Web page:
Taxi Driver

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April 24, 2011 by Matthew Mesaros

The restored print and ensuing Blu-Ray of Martin Scorsese’s masterpiece Taxi Driver thankfully does not prettify one of the most deliberately ugly yet intoxicating films ever made. Instead, it enhances the grime that lays over Scorsese’s fever dream acid vision of New York. I never got the chance to see the city in its outlaw mystique, not visiting until well after Giuliani “Disney-fied” the place and created an odd but understandable nostalgia for the danger of yore.

Travis Bickle embodies that contradiction along with his host of discrepancies. Not a native New Yorker, Bickle abhors yet imbibes the filth of the city he despises yet chose to make his home. Robert De Niro’s voiceover diary entries, a take on the writings of George Wallace’s shooter Arthur Bremer, speak of an overwhelming hatred of the slime and crime caking the streets. But consider where Travis spends his time: he takes the edge off his insomnia by hanging around musty, crusty porn theaters and driving a cab that routinely ferries pimps, whores, dope fiends and psychopaths. His apartment is messy and damp, so ascetic it looks as if someone robs it each day.

From the outset, one can plainly see Travis’ loneliness. The titular occupation is darkly ironic in this respect, constantly putting the cabbie in contact with others but denying connection. People who ride in a cab — Travis’ or otherwise — just want to get to their destination. Some of the passengers in Bickle’s cab act as if he isn’t even there, fighting or screwing right in the backseat where he can plainly see them. Even the people he does talk to (other cabbies) only make small talk with him; the unofficial leader of the taxi drivers, a supposedly wise old-timer named Wizard (Peter Boyle), can only react to a moment of ragged honesty from a desperate Travis with trite clichés he’s passing off as world wisdom. Even other cabbies pay so little attention to Bickle that they cannot see the raging storm.

Like so many troubled, lonely young men, Travis places all his hopes in a woman, a woman who has no idea he exists. Betsy (Cybill Shepherd) works as a staffer for the presidential campaign of Charles Palantine, combining sex and politics into one vision as Travis tries to get a foothold in sanity. Yet the film does not so easily pigeonhole Travis’ reaction against society along sexual or sociopolitical lines: he freely admits that he does not know Palantine’s platform, and his desire for Betsy seems little more than a final grab for stability that has come far too late.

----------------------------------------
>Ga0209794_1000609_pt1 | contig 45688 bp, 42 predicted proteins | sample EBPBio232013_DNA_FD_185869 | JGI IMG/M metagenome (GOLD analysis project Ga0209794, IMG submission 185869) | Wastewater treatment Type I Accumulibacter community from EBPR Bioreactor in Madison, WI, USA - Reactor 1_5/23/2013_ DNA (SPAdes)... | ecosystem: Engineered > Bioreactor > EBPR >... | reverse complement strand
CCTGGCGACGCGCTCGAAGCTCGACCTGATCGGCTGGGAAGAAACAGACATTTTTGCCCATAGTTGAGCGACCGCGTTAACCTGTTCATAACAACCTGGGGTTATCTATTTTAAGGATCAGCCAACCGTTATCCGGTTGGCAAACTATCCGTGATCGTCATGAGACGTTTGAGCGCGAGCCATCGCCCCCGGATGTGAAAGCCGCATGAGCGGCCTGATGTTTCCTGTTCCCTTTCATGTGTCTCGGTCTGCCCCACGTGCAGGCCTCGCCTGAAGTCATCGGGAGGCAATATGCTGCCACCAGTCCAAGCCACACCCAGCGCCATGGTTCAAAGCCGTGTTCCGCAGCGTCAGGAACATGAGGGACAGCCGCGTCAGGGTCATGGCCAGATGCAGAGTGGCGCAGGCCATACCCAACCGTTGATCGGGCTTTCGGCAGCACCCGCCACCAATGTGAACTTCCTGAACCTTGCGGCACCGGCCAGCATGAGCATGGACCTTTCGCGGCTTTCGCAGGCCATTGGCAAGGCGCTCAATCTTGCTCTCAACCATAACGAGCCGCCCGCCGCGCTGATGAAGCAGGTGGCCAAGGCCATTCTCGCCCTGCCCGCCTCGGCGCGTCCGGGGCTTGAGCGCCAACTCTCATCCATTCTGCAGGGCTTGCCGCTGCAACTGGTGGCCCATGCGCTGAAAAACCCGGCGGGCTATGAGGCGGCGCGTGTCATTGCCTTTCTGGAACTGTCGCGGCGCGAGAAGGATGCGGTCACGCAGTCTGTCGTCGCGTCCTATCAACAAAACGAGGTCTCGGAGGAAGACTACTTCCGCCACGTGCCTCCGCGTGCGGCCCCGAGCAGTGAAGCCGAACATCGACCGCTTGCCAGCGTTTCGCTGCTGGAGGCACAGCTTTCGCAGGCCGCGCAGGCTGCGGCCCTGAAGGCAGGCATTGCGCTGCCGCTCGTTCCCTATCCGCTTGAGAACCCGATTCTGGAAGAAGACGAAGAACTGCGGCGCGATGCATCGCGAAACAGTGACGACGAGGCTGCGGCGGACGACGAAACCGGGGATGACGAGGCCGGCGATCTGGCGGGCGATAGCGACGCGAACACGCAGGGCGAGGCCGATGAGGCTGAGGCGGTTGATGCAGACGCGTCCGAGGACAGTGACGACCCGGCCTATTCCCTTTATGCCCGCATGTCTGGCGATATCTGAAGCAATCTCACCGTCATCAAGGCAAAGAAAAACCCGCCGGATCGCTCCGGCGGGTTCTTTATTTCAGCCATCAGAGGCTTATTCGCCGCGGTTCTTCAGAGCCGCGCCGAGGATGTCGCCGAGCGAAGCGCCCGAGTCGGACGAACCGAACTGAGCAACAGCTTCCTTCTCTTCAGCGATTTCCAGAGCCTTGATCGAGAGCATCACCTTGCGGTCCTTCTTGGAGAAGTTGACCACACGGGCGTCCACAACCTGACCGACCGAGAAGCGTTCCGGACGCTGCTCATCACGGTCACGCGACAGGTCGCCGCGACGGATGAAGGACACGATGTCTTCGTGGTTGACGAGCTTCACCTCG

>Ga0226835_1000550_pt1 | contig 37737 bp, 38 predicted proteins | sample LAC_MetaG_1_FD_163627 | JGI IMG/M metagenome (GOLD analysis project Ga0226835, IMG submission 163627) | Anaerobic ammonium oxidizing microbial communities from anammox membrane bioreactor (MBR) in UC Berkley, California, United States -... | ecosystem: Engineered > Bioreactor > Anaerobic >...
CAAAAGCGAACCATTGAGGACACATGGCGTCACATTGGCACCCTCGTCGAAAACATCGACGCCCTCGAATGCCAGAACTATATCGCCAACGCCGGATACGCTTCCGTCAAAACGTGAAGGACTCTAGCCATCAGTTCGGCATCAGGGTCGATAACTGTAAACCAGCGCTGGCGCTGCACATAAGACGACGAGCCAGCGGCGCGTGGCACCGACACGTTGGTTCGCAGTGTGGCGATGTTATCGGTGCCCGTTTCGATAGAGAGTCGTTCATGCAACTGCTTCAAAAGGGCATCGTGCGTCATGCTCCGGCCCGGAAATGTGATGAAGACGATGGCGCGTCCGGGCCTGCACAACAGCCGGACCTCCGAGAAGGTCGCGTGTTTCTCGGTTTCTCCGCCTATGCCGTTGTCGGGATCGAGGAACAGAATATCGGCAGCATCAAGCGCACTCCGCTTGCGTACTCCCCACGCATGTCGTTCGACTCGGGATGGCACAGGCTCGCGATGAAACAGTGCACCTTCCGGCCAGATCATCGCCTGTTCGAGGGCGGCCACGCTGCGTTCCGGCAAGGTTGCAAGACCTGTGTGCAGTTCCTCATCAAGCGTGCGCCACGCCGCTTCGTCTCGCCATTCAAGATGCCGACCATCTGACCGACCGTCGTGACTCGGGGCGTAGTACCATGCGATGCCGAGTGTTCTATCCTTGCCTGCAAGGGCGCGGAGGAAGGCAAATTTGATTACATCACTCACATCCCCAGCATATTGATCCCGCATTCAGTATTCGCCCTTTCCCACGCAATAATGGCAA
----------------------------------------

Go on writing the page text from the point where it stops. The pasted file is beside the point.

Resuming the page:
At times, this approach to Travis’ psyche can make some of the tangents in the film look underdeveloped. Some have slammed the film for only briefly touching upon the protagonist’s racism, confining it mostly to lingering POV shots of black people with reverse shots of a wild-eyed Travis scarcely able to hold back his contempt. Schrader originally intended his racism to be more pronounced, but Scorsese realized that using only black characters in the bloody climax would set off a firestorm. Looking back at the controversy the film nevertheless caused, Scorsese’s decision seems more than wise. Consider how viscerally some reacted against the film; how much worse would it have been if people thought that the movie not only vindicated Travis but did so over the corpses of black men?

As it stands, however, the inconsequential nature of politics, racism, even sex forces the audience to contend with Travis himself, not any causes for his hate. When he subconsciously attempts to morph his idealized Madonna into a whore by taking her to a porn theater — and later takes the reverse path to save the child prostitute Iris (Jodie Foster) — he seems less a man dedicated by love or concern than a lowlife trying to assert control over something. He’d have tried to kill a politician regardless of the candidate’s beliefs, because he’s bought into the hype that politicians are worse than the common man no matter what they advocate (and for the record, Palantine does seem to be a snake oil salesman, or perhaps that’s me reacting to the same social bias that encourages Travis to act out). Travis tries to use what are motivations for most as outlets for his pain, as if trying to focus his anger into one niche and dealing with it. But his fury is too big, too all-consuming to be tamped down in one area.

Much has been made of the sheer number of auteurs at work on Taxi Driver, and several of them looked to yet more artists for inspiration. Behind the camera was Martin Scorsese, a visual master whose own unique and identifiable touch is itself informed by mixing the traits of countless other filmmakers — he even cited The Searchers as an influence on this film. Paul Schrader wrote the script, taking cues from Dostoevsky. De Niro, by this point a star and instant legend, interpreted Bickle in ways that differed from Schrader’s script (such as making Travis a Midwestern import instead of a city native). Then, there was Bernard Herrmann, who offered up his final (and possibly best) score, twisting and mangling nightclub jazz together with his own penchant for heart-racing orchestration.